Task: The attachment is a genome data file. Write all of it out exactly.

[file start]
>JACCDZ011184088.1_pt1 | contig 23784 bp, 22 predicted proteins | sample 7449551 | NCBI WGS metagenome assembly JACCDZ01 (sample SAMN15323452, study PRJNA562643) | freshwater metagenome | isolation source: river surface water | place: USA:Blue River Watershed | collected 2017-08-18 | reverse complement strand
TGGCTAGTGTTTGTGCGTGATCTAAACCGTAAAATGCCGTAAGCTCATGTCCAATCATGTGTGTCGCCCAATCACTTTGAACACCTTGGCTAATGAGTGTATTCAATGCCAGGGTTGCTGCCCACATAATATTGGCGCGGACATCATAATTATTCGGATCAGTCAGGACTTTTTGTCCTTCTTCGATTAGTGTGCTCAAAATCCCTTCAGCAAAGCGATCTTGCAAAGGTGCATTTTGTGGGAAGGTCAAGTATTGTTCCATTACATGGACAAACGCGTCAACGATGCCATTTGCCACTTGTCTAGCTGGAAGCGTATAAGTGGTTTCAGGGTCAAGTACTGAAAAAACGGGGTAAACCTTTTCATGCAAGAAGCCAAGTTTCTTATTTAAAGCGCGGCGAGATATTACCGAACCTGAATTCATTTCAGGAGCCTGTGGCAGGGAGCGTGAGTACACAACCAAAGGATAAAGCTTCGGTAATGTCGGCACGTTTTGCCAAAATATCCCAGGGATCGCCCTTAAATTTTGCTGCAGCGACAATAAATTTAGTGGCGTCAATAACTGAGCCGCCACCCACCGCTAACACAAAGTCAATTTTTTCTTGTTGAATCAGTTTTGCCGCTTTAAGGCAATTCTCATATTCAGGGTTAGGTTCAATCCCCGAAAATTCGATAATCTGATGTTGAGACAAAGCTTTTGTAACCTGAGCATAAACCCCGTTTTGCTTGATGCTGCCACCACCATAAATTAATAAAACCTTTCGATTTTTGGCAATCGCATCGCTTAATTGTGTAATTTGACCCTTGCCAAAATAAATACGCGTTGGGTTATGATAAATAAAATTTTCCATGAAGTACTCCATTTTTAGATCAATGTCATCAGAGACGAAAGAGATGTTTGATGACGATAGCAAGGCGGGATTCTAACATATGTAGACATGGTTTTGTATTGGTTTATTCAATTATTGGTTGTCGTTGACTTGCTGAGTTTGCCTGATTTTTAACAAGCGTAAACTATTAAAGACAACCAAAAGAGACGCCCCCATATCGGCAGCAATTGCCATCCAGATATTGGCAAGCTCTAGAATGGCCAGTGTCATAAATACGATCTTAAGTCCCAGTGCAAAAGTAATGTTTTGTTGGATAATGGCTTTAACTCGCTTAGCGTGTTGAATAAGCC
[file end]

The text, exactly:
>JACCDZ011184088.1_pt1 | contig 23784 bp, 22 predicted proteins | sample 7449551 | NCBI WGS metagenome assembly JACCDZ01 (sample SAMN15323452, study PRJNA562643) | freshwater metagenome | isolation source: river surface water | place: USA:Blue River Watershed | collected 2017-08-18 | reverse complement strand
TGGCTAGTGTTTGTGCGTGATCTAAACCGTAAAATGCCGTAAGCTCATGTCCAATCATGTGTGTCGCCCAATCACTTTGAACACCTTGGCTAATGAGTGTATTCAATGCCAGGGTTGCTGCCCACATAATATTGGCGCGGACATCATAATTATTCGGATCAGTCAGGACTTTTTGTCCTTCTTCGATTAGTGTGCTCAAAATCCCTTCAGCAAAGCGATCTTGCAAAGGTGCATTTTGTGGGAAGGTCAAGTATTGTTCCATTACATGGACAAACGCGTCAACGATGCCATTTGCCACTTGTCTAGCTGGAAGCGTATAAGTGGTTTCAGGGTCAAGTACTGAAAAAACGGGGTAAACCTTTTCATGCAAGAAGCCAAGTTTCTTATTTAAAGCGCGGCGAGATATTACCGAACCTGAATTCATTTCAGGAGCCTGTGGCAGGGAGCGTGAGTACACAACCAAAGGATAAAGCTTCGGTAATGTCGGCACGTTTTGCCAAAATATCCCAGGGATCGCCCTTAAATTTTGCTGCAGCGACAATAAATTTAGTGGCGTCAATAACTGAGCCGCCACCCACCGCTAACACAAAGTCAATTTTTTCTTGTTGAATCAGTTTTGCCGCTTTAAGGCAATTCTCATATTCAGGGTTAGGTTCAATCCCCGAAAATTCGATAATCTGATGTTGAGACAAAGCTTTTGTAACCTGAGCATAAACCCCGTTTTGCTTGATGCTGCCACCACCATAAATTAATAAAACCTTTCGATTTTTGGCAATCGCATCGCTTAATTGTGTAATTTGACCCTTGCCAAAATAAATACGCGTTGGGTTATGATAAATAAAATTTTCCATGAAGTACTCCATTTTTAGATCAATGTCATCAGAGACGAAAGAGATGTTTGATGACGATAGCAAGGCGGGATTCTAACATATGTAGACATGGTTTTGTATTGGTTTATTCAATTATTGGTTGTCGTTGACTTGCTGAGTTTGCCTGATTTTTAACAAGCGTAAACTATTAAAGACAACCAAAAGAGACGCCCCCATATCGGCAGCAATTGCCATCCAGATATTGGCAAGCTCTAGAATGGCCAGTGTCATAAATACGATCTTAAGTCCCAGTGCAAAAGTAATGTTTTGTTGGATAATGGCTTTAACTCGCTTAGCGTGTTGAATAAGCC